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This paper proposes an experimental investigation of the use of vague predicates in dynamic sorites. We present the results of two studies in which subjects had to categorize colored squares at the borderline between two color categories (Green vs. Blue, Yellow vs. Orange). Our main aim was to probe for hysteresis in the ordered transitions between the respective colors, namely for the longer persistence of the initial category. Our main finding is a reverse phenomenon of enhanced contrast (i.e. negative hysteresis), present in two different tasks, a comparative task involving two color names, and a yes/no task involving a single color name, but not found in a corresponding color matching task. We propose an optimality-theoretic explanation of this effect in terms of the strict-tolerant framework of Cobreros et al. (J Philos Log 1–39, 2012), in which borderline cases are characterized in a dual manner in terms of overlap between tolerant extensions, and underlap between strict extensions.

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  1. The expression ‘dynamic sorites’ is used to make a distinction with the ‘regular sorites argument’, viz. (Smith 2008), namely the abstract argument whereby a contradiction is drawn from the assumption that a soritical series is given, with the first individual being clearly \(P\), the last being clearly not \(P\), and one grants the tolerance principle that \(x_{n+1}\) is \(P\) in the series whenever \(x_{n}\) is \(P\).

  2. We are indebted to Diana Raffman and to the referee of a previous paper for bringing Kalmus’ paper to our notice (see Egré 2011).

  3. See Raffman (2005) and the description given by (Smith (2008), 118) of the response a contextualist might make to the finding of hysteresis:

    “Suppose we are walked along our Sorites series for F, and asked of each object in the series whether it is F, and then walked back the other way, and asked the same question of each object again. It is very likely that the point at which we stopped saying ‘Yes’ on the way out would be further along the series than the point at which we started saying ‘Yes’ on the way back. This behavior might seem rather difficult to explain on the recursive truth gap view, but it is easily explained by the contextualist: as we classify an object as F, we thereby make it true that that object and all others very similar to it—including the next object in the series—are F. We thus push the boundary between the F’s and the borderline cases out before us as we go—and on the way back, we push the boundary back the other way”.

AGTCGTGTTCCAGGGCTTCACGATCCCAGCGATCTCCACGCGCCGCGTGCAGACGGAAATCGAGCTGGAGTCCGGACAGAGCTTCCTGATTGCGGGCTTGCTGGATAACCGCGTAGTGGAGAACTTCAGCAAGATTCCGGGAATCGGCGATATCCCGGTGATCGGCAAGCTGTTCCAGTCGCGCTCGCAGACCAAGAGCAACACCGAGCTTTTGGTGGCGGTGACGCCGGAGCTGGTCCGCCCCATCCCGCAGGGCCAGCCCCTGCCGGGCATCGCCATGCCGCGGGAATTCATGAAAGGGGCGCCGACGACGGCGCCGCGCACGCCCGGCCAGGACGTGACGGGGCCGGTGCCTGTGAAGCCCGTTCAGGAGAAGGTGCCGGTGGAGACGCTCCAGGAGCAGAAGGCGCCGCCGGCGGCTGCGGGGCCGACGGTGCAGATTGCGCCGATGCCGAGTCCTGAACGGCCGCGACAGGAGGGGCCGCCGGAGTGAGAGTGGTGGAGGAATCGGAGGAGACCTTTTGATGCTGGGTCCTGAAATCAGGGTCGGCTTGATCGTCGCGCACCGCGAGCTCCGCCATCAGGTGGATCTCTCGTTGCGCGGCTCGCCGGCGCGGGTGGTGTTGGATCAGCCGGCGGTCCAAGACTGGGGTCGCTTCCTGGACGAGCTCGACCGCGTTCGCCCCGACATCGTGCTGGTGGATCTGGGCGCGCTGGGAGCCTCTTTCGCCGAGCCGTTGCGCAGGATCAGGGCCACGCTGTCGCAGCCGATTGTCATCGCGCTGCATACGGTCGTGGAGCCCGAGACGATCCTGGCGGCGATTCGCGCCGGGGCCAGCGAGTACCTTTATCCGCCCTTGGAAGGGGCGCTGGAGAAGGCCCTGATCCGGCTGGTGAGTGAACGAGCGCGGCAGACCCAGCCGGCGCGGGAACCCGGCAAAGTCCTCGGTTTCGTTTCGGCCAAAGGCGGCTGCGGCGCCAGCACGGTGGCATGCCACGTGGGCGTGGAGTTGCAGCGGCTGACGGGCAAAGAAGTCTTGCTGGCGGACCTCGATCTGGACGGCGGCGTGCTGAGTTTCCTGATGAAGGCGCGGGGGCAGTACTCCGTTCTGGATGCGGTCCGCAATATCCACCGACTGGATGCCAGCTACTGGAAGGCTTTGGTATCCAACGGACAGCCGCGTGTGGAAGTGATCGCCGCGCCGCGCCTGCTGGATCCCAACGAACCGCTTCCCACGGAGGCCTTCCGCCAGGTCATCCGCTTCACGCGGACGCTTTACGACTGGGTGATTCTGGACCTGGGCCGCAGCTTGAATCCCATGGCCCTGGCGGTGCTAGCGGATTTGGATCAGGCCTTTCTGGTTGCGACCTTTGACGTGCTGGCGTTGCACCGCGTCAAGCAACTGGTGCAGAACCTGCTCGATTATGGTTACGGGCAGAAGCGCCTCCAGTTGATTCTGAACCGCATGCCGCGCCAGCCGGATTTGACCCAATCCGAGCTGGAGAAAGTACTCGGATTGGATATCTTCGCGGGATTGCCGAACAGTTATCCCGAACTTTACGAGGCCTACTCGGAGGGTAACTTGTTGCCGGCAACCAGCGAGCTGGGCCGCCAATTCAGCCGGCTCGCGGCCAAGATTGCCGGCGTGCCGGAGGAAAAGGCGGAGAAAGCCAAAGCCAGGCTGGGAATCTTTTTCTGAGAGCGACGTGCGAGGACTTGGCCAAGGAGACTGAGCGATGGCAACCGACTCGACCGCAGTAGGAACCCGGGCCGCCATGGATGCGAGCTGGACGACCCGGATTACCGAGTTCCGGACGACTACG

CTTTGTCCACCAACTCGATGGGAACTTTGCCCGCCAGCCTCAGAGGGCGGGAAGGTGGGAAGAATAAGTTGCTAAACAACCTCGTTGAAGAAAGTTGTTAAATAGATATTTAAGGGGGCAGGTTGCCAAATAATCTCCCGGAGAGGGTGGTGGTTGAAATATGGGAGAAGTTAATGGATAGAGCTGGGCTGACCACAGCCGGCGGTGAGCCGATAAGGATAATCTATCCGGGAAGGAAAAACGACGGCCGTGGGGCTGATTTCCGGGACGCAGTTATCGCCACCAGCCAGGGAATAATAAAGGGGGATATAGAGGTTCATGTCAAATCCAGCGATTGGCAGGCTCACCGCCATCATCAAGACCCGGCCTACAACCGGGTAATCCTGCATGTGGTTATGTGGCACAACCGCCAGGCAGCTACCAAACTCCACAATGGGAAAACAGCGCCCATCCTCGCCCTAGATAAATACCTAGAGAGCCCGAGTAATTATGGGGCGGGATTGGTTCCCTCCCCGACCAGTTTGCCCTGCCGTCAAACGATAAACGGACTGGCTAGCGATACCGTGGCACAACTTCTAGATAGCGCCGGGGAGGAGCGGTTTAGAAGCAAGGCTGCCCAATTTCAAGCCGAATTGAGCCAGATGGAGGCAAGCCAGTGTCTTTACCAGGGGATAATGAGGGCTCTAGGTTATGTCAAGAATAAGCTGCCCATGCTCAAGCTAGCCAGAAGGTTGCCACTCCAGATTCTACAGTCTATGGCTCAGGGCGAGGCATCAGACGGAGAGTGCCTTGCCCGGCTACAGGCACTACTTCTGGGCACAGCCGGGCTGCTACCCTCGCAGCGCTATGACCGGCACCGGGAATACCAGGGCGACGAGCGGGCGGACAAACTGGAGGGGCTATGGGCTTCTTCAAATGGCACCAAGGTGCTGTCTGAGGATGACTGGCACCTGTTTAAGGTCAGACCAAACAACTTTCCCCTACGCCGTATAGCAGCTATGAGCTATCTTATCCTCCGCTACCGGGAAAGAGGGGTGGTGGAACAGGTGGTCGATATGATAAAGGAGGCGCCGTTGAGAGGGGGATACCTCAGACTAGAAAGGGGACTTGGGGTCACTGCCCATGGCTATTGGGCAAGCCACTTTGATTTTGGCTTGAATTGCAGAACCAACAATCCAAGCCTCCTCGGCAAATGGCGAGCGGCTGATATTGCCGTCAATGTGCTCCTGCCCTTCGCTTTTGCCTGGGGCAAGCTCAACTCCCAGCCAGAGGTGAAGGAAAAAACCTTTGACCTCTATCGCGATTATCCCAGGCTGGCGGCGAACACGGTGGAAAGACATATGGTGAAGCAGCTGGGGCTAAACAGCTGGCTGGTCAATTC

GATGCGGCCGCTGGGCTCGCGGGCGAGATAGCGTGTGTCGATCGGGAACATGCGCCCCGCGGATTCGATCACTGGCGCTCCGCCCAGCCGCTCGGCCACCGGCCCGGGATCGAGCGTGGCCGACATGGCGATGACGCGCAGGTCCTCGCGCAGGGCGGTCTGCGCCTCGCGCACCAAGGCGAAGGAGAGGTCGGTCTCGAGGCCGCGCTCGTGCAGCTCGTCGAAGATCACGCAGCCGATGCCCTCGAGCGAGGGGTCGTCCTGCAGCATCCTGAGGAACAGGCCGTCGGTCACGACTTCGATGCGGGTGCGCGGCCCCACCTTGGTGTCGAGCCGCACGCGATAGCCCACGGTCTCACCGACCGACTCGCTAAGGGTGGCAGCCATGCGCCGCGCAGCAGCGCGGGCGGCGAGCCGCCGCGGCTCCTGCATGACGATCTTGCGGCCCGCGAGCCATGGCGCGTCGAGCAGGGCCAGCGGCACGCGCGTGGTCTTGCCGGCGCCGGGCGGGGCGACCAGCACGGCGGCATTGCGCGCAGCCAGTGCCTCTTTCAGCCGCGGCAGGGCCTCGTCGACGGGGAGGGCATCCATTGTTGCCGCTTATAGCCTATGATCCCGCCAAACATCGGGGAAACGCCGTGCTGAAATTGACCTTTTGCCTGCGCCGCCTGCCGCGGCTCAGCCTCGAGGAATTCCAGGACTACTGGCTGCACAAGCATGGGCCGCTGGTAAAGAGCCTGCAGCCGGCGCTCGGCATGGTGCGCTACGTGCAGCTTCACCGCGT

4. In a first pilot study, all participants were put in a dark environment over a black background: however, participants reported more visual fatigue, and this had the undesirable effect of creating too much contrast between the color and its background.

  5. (Kamp 1981, 241) made a thought experiment in which he envisaged two situations of forced march from a clear green to a clear yellow: one in which all stimuli, including the ends of the color set, are always in view, and one in which color shades are only shown one by one. He predicted (with caution, see his fn. 7) that in the second situation, subjects might “carry on answering “green” for a longer time” than in the first. We do not have here a proper counterpart of his first scenario to really check the prediction. In the light of our data, this would imply that the enhanced contrast should be even more pronounced in the first setting than in the second, but this is not what Kamp intended. Rather, Kamp predicted that the lack of anchor points in the second case should favor hysteretical behavior past the middling shade. Judging from our findings, we see that the effect of anchoring points may indeed be to secure a critical boundary, as Kamp imagines for his first experiment, but their absence would have the counterhysteretical effect of subjects restricting the extension of the category they come from.